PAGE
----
“Did this happen to me because I was all three?

Kelli Dillon, a Black woman and former inmate

The documentary is at its strongest when it talks about the intersections between health care service provision, race, and class in the United States. When these issues are intertwined, they make a compelling argument. The filmmakers also trace the history of eugenics to the early 20th century in the US. During that time period, about 20,000 forced sterilizations occurred in California alone. Later on, state audits and prison reports showed that 1,400 forced sterilizations occurred between 1997 – 2003.

This piece concludes on a more cheerful note with the passage of Senate Bill 1135 (2014), with bipartisan support, that prohibits the forced sterilization of inmates for birth control purposes. In 2019, Assembly Bill 1764 was introduced to establish compensations for forced or involuntary serializations victims. Kelli Dillon hopes that her story will help others come forward and set a standard that other states should follow. I would recommend this movie for anyone who wants a quick introduction to the US criminal justice system or is interested in law.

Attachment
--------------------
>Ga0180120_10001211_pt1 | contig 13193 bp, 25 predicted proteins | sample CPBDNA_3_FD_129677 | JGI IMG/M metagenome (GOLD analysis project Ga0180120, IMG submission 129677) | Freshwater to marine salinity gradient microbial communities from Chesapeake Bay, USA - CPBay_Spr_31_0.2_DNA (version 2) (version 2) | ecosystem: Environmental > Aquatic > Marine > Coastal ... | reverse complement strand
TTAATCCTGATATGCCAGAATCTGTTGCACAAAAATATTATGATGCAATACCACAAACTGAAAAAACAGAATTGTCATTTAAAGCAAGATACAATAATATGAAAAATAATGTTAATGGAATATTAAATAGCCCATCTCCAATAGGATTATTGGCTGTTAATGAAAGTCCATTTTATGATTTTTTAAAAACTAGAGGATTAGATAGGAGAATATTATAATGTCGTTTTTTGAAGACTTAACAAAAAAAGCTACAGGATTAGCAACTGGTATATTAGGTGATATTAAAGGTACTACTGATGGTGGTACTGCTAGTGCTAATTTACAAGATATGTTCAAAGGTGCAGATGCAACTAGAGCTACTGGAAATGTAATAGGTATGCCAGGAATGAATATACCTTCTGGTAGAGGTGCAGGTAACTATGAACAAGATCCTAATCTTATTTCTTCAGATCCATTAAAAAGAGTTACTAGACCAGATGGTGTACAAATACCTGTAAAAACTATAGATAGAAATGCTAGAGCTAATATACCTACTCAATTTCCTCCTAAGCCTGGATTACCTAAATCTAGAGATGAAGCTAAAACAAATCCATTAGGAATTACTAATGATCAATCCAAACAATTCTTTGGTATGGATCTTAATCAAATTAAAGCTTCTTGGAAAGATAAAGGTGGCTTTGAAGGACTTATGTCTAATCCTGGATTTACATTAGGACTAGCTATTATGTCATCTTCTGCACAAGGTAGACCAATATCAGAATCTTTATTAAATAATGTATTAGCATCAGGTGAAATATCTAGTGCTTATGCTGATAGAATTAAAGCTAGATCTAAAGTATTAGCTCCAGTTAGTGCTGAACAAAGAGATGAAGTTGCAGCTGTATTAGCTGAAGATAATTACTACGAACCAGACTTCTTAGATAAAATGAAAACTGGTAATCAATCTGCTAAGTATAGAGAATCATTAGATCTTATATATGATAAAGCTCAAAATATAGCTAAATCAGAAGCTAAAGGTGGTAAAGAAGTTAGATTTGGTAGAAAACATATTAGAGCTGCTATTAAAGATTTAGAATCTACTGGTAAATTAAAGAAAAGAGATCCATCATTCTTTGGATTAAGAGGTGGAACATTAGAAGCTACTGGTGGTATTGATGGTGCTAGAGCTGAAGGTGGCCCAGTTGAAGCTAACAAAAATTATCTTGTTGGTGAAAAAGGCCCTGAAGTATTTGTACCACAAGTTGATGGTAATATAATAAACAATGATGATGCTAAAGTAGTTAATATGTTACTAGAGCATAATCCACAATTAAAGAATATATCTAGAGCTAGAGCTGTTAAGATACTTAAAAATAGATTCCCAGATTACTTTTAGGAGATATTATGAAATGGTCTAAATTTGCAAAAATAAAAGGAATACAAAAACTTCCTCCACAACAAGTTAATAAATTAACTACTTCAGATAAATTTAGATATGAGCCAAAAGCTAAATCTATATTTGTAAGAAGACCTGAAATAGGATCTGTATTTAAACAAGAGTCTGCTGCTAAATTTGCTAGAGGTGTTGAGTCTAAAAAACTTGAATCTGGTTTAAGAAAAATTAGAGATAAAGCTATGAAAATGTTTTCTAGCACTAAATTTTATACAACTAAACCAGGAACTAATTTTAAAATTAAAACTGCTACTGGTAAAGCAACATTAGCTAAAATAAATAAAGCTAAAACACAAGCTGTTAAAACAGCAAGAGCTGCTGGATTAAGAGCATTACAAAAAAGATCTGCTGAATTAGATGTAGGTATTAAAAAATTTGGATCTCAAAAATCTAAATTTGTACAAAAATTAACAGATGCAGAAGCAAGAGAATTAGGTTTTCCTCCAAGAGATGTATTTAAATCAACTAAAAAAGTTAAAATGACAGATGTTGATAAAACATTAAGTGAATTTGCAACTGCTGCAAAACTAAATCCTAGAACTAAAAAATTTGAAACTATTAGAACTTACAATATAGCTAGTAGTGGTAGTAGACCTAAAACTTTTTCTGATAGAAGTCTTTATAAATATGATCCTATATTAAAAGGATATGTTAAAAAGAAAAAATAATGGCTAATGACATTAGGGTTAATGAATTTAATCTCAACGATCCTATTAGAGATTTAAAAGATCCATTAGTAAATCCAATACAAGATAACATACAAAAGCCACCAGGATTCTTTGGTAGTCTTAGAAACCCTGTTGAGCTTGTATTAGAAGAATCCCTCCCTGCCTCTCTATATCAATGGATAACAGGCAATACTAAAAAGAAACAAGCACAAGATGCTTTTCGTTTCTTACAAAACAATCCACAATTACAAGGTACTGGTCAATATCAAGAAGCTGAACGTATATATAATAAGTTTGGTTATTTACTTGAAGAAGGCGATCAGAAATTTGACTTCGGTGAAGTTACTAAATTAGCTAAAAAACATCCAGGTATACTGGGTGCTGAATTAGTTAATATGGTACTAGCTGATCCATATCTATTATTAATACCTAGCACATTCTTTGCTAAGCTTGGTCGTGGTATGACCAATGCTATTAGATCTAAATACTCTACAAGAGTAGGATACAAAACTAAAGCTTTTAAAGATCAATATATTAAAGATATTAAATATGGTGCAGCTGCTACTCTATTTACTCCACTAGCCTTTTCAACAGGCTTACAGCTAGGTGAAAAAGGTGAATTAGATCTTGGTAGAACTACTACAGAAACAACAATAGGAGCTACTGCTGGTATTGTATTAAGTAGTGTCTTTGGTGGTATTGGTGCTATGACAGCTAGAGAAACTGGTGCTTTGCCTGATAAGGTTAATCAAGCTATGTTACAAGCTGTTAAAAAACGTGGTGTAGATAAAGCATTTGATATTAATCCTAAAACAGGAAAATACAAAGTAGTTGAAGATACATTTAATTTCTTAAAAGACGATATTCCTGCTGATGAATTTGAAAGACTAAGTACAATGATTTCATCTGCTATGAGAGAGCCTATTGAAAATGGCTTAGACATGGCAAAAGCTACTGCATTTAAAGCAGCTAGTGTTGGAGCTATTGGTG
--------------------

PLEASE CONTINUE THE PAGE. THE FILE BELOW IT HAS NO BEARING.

Recommended

Belly of the Beast Trailer

Belly of the Beast is currently available to watch through select Virtual Cinema Venues

Follow the links below to read the bills’ text, learn more about Justice Now, view a petition for survivors of forced serialization, and access the doc’s official site.

SB-1135 | AB1764 | Justice Now | Petition | Official Site Get Involved Page

Belly of the Beast is part of the Heartland International Film Festival 2020 line up and Double Exposure Film Festival 2020 line up.

You can follow Maria Manuella Pache de Athayde on LetterboxdTwitter, or Instagram and view more of what she’s up to here.

Finding Yingying

Written by Maria Manuella Pache de Athayde

80/100

I could see myself in Yingying Zhang’s story. I came to the US to study as well. I came here looking for a better future and aware of the financial and emotional sacrifices my family made for me just like her family did for her. Yingying’s description of independence, loneliness, and homesickness are also emotions that I grappled with when I first arrived in this country.